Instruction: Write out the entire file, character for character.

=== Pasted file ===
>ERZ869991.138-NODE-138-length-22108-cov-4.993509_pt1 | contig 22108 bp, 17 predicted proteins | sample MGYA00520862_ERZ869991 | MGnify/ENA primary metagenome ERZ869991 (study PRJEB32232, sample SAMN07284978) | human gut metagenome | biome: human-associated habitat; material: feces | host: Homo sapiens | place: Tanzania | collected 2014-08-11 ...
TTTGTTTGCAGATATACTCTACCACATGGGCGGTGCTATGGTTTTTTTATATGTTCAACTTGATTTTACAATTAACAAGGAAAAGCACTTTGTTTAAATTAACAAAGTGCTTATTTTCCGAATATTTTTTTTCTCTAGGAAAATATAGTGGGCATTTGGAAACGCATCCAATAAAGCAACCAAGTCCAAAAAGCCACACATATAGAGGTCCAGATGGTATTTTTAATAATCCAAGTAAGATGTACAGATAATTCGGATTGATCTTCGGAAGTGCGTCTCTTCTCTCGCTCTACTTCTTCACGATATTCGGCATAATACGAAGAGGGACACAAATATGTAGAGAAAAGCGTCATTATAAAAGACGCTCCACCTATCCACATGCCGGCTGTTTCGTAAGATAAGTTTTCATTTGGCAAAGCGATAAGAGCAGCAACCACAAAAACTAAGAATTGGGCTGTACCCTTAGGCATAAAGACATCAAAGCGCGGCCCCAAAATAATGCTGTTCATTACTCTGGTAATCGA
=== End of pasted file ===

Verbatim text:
>ERZ869991.138-NODE-138-length-22108-cov-4.993509_pt1 | contig 22108 bp, 17 predicted proteins | sample MGYA00520862_ERZ869991 | MGnify/ENA primary metagenome ERZ869991 (study PRJEB32232, sample SAMN07284978) | human gut metagenome | biome: human-associated habitat; material: feces | host: Homo sapiens | place: Tanzania | collected 2014-08-11 ...
TTTGTTTGCAGATATACTCTACCACATGGGCGGTGCTATGGTTTTTTTATATGTTCAACTTGATTTTACAATTAACAAGGAAAAGCACTTTGTTTAAATTAACAAAGTGCTTATTTTCCGAATATTTTTTTTCTCTAGGAAAATATAGTGGGCATTTGGAAACGCATCCAATAAAGCAACCAAGTCCAAAAAGCCACACATATAGAGGTCCAGATGGTATTTTTAATAATCCAAGTAAGATGTACAGATAATTCGGATTGATCTTCGGAAGTGCGTCTCTTCTCTCGCTCTACTTCTTCACGATATTCGGCATAATACGAAGAGGGACACAAATATGTAGAGAAAAGCGTCATTATAAAAGACGCTCCACCTATCCACATGCCGGCTGTTTCGTAAGATAAGTTTTCATTTGGCAAAGCGATAAGAGCAGCAACCACAAAAACTAAGAATTGGGCTGTACCCTTAGGCATAAAGACATCAAAGCGCGGCCCCAAAATAATGCTGTTCATTACTCTGGTAATCGA